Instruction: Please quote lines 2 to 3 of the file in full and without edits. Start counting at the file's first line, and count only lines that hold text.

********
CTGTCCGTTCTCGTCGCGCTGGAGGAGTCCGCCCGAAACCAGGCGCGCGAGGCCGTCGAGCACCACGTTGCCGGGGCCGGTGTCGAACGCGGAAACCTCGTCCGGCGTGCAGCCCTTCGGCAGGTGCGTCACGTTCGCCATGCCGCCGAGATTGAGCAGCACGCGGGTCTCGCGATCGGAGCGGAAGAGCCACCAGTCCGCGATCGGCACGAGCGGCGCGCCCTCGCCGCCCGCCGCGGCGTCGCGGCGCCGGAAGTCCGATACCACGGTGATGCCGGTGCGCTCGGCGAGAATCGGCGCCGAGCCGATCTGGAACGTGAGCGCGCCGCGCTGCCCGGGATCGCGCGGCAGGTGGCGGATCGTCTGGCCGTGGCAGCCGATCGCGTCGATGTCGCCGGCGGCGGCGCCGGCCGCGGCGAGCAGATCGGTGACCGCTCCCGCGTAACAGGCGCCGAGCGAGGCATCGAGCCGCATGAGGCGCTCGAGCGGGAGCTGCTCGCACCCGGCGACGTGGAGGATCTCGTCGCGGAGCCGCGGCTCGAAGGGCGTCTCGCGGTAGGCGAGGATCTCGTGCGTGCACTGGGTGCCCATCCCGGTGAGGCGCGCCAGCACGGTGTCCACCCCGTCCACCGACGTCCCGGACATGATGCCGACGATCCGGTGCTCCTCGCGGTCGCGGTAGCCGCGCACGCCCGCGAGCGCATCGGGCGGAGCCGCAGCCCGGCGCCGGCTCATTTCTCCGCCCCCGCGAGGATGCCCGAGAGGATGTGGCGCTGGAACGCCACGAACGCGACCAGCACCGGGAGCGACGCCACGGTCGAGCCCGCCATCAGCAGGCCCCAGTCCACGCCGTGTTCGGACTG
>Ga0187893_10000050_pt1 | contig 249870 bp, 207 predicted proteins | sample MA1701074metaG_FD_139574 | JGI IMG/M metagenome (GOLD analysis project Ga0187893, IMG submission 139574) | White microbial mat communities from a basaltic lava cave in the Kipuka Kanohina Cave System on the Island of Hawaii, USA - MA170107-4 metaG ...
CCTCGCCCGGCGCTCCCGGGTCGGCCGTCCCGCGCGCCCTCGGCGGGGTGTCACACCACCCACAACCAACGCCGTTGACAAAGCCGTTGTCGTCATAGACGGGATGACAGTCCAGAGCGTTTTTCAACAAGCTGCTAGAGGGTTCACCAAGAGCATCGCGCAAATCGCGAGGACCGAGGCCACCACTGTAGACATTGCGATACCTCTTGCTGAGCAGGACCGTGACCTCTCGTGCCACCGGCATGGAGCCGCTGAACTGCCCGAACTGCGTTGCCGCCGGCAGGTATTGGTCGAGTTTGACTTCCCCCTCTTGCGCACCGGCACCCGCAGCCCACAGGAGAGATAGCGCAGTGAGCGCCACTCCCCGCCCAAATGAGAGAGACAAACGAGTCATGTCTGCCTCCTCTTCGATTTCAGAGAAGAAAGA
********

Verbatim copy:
>Ga0187893_10000050_pt1 | contig 249870 bp, 207 predicted proteins | sample MA1701074metaG_FD_139574 | JGI IMG/M metagenome (GOLD analysis project Ga0187893, IMG submission 139574) | White microbial mat communities from a basaltic lava cave in the Kipuka Kanohina Cave System on the Island of Hawaii, USA - MA170107-4 metaG ...
CCTCGCCCGGCGCTCCCGGGTCGGCCGTCCCGCGCGCCCTCGGCGGGGTGTCACACCACCCACAACCAACGCCGTTGACAAAGCCGTTGTCGTCATAGACGGGATGACAGTCCAGAGCGTTTTTCAACAAGCTGCTAGAGGGTTCACCAAGAGCATCGCGCAAATCGCGAGGACCGAGGCCACCACTGTAGACATTGCGATACCTCTTGCTGAGCAGGACCGTGACCTCTCGTGCCACCGGCATGGAGCCGCTGAACTGCCCGAACTGCGTTGCCGCCGGCAGGTATTGGTCGAGTTTGACTTCCCCCTCTTGCGCACCGGCACCCGCAGCCCACAGGAGAGATAGCGCAGTGAGCGCCACTCCCCGCCCAAATGAGAGAGACAAACGAGTCATGTCTGCCTCCTCTTCGATTTCAGAGAAGAAAGA